It’s a problem as old as roleplaying: You have a few players who are engaged, paying attention and driving the story, and other players who may be shy, or not interested in what’s going on today. The result is that half your table may not be involved in what’s going on. A few weeks ago, DM Tony posted his article with 6 Tips to Get Everyone at the Game Table More Involved. That’s the tip of the iceberg for this essential DMing topic. On the show today, Thorin, Tony and Dave will dig into what causes players to disengage, how to bring their attention back to the table, and the tricks they use to keep everyone involved in the game. 2:00 Why do players check out at the table (or your online gaming platform) in the first place? 6:00 Hook ‘em right off the bat: Why DM Dave starts the game by asking each PC “what’s your character doing?” 10:00 Using initiative to make sure everyone gets a chance to participate even outside of combat 14:00 Don’t be afraid to call on players who haven’t spoken up to tell you what they’re doing 17:00 Call on everyone in every scene: Don’t assume shy/wallflower players don’t want to be more involved — they may not be seeing the opportunity, and that’s on the DM to facilitate 20:00 Recognize different types of role players: Non-actor role players may not want to engage as much in speaking in-character, but often they do want to come up with creative ideas and actions 23:00 The lesson of Tropic Thunder: D&D is a game of individuals, make sure each player is enjoying the game and getting to do what they want their character to do 27:00 Tactical engagement: Can you run a big heist caper in your D&D game? Who leads? 36:00 Tactics of engagement: Skill challenges and other tools we use to get everyone in the party involved at the same time 42:00 Using character backstories to keep players engaged (and why DM Thorin is a little cautious about them) 52:00 How DM Tony teased a PC’s flaw to get the other players interested in that character 59:00 Tempting the party into doing more exploration and discovery 64:00 Final thoughts Support this podcast
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    Motivating Your Players: How to Get Your TTRPG Player Characters to Take the Hook and Get On With the Adventure

    1:17:29

    We’re all at the gaming table for an adventure, right? But what about when your players don’t take the bait? Maybe they’re not interested in the mysterious disappearances in town? Or you’ve built a full dungeon in “The Mysterious Cave,” but they’re not going anywhere near it? What do you do when the player characters just aren’t vibing with the adventure hooks you’ve put in the water? In this episode, Thorin, Tony and Dave talk about what they’ve seen undercut PC motivation, how they get it back, and motivational tricks to use at lower and higher levels in your game (because the motivation challenge is different as the tiers advance). 1:00 PC inspiration: how do you motivate your players and their PCs to “DO THE THING!” 3:00 Justin Alexander reopens the debate about Storm King’s Thunder character motivations 6:00 Why Tony’s PCs will all take any quest 9:00 Where’s the fear? 11:00 Learning the truth can be a powerful motivation, but only in the right games 14:00 “I have a job to do” – Self-motivated PCs and the power of money 20:00 Does your campaign have enough cool things to buy to keep the PCs motivated by money? 24:00 Things PCs can spend money on as they level up 27:00 Story hooks are like gifts: If you pay attention to what your players are saying and joking about, you’ll have a good idea of what adventure hooks to give them. 34:00 How Session 0 helps you tune in to individual character motivations and set expectations for group goals 38:00 Don’t take motivation for granted in later levels 40:00 The problem with relying on the big story to motivate your higher level players (i.e., The Red Dead Redemption 2 problem) 43:00 Focus more on the story of the characters than the story of the adventures they’re in 45:00 Even high-level players are often motivated by getting epic loot and powers 46:00 Be ready to challenge high-level NPCs, even if they seem overpowered 49:00 What it looks like when motivation gets muddled later in the game. 55:00 Turning up the heat: The sublime motivation of imminent death or worse 62:00 Tricks for keeping your players motivated 71:00 Final thoughts Support this podcast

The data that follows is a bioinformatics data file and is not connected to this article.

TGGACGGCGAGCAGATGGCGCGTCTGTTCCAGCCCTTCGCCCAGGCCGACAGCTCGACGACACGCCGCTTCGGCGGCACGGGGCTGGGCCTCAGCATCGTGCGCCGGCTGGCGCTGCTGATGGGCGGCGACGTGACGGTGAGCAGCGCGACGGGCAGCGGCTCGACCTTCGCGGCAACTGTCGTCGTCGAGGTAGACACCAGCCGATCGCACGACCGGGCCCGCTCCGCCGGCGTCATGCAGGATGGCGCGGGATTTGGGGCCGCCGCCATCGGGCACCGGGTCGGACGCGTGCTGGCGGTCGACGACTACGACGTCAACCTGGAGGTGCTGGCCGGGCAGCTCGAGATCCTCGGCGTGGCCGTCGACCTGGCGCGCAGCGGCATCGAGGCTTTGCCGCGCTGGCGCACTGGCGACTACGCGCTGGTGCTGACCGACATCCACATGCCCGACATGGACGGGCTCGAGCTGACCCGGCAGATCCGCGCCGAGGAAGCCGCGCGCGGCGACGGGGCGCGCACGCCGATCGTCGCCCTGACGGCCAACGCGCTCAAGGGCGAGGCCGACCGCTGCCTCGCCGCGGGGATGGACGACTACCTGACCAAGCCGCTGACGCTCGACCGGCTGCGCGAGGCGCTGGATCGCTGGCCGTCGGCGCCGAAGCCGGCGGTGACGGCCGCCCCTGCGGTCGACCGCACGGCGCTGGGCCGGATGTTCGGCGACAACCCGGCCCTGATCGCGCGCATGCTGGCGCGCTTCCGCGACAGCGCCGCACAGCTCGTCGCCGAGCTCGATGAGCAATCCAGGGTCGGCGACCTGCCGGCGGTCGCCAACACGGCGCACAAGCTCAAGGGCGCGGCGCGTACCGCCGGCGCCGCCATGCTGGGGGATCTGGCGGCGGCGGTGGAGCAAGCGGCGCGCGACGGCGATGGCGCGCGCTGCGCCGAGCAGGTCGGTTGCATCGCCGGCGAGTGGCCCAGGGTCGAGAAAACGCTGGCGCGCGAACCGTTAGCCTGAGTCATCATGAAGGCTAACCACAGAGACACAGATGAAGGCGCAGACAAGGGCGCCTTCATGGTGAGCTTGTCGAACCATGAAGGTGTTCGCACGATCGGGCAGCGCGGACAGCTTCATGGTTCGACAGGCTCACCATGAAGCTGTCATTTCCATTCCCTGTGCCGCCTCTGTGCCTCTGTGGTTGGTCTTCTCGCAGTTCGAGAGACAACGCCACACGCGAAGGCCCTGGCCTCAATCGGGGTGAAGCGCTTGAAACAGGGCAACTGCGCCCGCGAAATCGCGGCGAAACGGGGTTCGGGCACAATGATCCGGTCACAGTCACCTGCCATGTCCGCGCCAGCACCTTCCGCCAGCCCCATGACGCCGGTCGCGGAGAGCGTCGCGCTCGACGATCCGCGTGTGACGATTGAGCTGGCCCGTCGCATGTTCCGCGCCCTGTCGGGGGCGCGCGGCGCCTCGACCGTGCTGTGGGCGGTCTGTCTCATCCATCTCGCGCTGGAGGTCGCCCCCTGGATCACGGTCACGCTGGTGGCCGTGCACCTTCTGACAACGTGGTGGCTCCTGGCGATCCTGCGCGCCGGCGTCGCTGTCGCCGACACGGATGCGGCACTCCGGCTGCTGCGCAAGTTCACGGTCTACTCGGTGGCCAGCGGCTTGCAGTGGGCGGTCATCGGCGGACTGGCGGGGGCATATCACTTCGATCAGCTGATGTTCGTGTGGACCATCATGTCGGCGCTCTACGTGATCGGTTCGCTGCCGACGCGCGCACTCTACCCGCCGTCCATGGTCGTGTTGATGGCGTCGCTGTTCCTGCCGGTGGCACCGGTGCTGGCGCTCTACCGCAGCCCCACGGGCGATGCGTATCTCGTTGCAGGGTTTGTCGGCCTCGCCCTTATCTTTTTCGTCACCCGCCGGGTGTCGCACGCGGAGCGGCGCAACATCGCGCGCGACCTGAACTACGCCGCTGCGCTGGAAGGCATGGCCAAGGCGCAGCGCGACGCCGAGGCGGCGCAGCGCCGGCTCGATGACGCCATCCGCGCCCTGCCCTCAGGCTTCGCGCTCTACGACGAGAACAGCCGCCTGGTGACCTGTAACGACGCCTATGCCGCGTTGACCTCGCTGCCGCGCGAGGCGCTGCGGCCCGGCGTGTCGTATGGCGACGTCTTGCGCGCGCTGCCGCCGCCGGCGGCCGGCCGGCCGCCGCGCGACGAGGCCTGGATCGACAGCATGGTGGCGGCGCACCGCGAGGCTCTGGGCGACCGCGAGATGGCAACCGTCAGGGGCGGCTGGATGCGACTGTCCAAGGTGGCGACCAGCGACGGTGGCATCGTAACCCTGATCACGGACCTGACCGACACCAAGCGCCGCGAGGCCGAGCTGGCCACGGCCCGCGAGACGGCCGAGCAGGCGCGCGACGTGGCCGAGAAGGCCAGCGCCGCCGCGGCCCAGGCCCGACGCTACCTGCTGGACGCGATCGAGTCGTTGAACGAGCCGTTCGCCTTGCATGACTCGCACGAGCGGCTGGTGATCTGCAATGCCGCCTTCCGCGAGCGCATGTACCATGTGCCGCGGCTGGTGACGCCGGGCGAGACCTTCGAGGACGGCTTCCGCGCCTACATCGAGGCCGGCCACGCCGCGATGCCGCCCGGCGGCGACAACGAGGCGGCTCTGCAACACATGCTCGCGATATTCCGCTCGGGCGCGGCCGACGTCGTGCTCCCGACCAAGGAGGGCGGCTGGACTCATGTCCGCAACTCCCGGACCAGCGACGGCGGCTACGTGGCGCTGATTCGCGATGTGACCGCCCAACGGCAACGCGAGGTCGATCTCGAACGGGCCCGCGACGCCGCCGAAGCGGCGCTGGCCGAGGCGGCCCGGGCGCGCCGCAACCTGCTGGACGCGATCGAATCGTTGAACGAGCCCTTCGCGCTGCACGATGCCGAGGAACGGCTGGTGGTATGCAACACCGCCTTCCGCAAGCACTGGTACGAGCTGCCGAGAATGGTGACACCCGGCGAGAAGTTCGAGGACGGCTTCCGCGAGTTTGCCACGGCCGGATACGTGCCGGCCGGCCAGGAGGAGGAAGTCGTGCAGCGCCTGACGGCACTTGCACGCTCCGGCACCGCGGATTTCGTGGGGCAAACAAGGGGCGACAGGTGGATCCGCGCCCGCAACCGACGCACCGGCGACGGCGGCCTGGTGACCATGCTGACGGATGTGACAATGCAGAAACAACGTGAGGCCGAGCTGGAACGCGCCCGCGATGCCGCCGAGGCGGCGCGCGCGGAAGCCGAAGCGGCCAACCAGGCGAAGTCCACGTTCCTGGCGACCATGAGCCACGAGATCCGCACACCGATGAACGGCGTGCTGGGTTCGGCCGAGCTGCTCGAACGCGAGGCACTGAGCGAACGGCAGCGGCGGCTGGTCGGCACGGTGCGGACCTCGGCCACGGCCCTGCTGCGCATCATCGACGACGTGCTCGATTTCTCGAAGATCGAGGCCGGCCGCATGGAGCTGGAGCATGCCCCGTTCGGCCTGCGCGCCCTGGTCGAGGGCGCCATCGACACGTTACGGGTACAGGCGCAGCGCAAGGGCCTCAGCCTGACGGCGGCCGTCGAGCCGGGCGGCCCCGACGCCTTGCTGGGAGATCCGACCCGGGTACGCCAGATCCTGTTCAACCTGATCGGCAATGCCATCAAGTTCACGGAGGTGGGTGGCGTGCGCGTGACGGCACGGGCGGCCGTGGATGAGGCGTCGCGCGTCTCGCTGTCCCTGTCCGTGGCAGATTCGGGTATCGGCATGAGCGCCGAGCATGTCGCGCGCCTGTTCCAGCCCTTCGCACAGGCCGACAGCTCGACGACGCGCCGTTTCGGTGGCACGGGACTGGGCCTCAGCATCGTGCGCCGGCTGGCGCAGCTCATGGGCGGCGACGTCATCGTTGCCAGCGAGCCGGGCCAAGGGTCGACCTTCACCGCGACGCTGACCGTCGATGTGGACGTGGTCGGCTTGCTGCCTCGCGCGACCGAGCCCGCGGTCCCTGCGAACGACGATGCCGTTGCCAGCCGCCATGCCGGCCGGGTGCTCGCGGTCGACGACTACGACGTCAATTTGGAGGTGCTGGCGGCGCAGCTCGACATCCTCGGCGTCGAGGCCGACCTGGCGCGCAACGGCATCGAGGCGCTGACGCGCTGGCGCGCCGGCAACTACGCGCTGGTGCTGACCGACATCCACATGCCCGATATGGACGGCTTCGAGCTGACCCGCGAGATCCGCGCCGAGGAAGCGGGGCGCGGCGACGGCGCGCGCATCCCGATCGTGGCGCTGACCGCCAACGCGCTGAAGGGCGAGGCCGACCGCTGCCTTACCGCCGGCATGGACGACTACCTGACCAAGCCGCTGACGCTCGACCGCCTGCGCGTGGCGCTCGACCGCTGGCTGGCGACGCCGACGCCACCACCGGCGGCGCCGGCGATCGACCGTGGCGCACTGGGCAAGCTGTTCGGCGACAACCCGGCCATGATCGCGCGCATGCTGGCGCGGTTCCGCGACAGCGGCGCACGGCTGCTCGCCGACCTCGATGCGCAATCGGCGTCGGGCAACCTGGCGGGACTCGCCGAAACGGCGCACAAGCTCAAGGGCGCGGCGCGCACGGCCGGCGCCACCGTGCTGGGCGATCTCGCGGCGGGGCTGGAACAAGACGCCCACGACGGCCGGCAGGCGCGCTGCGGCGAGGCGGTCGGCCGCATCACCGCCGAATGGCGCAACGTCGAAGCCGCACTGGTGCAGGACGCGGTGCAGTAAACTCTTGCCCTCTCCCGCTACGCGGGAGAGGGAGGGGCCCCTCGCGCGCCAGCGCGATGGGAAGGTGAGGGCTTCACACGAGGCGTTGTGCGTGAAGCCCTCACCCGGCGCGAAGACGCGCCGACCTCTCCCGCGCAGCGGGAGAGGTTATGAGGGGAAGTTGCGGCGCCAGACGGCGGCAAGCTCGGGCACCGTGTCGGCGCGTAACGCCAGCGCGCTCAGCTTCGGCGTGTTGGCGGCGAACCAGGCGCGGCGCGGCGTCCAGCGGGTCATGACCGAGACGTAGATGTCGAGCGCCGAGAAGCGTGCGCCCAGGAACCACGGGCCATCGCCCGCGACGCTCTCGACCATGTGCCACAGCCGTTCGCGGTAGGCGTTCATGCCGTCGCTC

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    It Takes a Village: 19 Tips for Building Towns and Cities for Your RPG Campaigns

    51:31

    What do you need to make a town or city for your RPG campaign? A place for your PCs to hang their hats and rest their weary feet? Stores and taverns for them to unload their loot and pick up new quests? How about an economy and some way the town makes money? Who runs it and how do they keep the peace? Who tries to intervene when the party gets up to PC shenanigans? What about surprises? Is that beggar actually a shapeshifted silver dragon? Is there a secret wizard school operating out of a simple library? Are kobold tinkerers secretly keeping everything running in steam tunnels and sewers beneath the street? We have warned you not to get caught up in building towns and cities before, but this time a listener asked what needs to be in them when you have to do it. Thorin, Tony and Dave came up with 19 tips to help you do it in pretty much any RPG. 2:00 A listener question: What do you need to have in your town or city when you build your own? 3:00 Town Tip 1: DM Tony’s big warning: Don’t overwhelm your players with dozens of quests and NPC backstory details at once 6:00 Town Tip 2: Understand how towns and cities are different 8:00 Town Tip 3: Are your players going to look in every house and steal every treasure box, or are they more story-focused? That determines how much detail to put in 9:00 Town Tips 4-7: The 4 things every town needs based on DM Thorin’s City of Greyhawk campaign How does the town survive economically? (Farming? Local mines? Trading hub?) Who runs it and how do they police it? (Who tries to arrest the PCs when they cause trouble?) Shops, lodging, services and taverns (Who do the players interact with?) Secrets and surprises (A good town has layers, like an Ogre.) 15:00 Town Tip 8: Kitbashing! How DM Dave turned Against the Cult of the Reptile Gods into Slavers Bay 17:00 Town Tip 9: There needs to be attachment to the town, or the PCs won’t care what happens in it (or, just throw a lot of money at them) 19:00 Town Tip 10: Don’t be afraid to embellish a location to make it more interesting or fantastical 23:00 Town Tip 11: Not every important location needs to appear in the first few adventures — 10 Forward doesn’t appear in Star Trek TNG until the second season 25:00 Town Tip 12: If you make your own town, you get to put in the things that you want to play with 27:00 Town Tip 13: Know what needs to be in your town to set it up for the first adventure 30:00 Town Tip 14: Don’t hand them 100 quest hooks when they come into town (although, a beggar selling a map to the secrets of the city could be fun) 31:00 Town Tip 15: The town that begins your campaign start the whole story, and that’s more important than a town they’re passing through in the middle of the campaign 32:00 Town Tip 16: Let the players have a hand in building out the town by expanding on the things they show investment in (and how DM Tony’s player became the caretaker of a bunch of kobolds) 37:00 Town Tip 17: A town is a collection of the people in it 38:00 Town Tip 18: Don’t make the town so interconnected that the players have no room to work 39:00 Town Tip 19: How tough do you make the guards? It depends 45:00 Final thoughts Support this podcast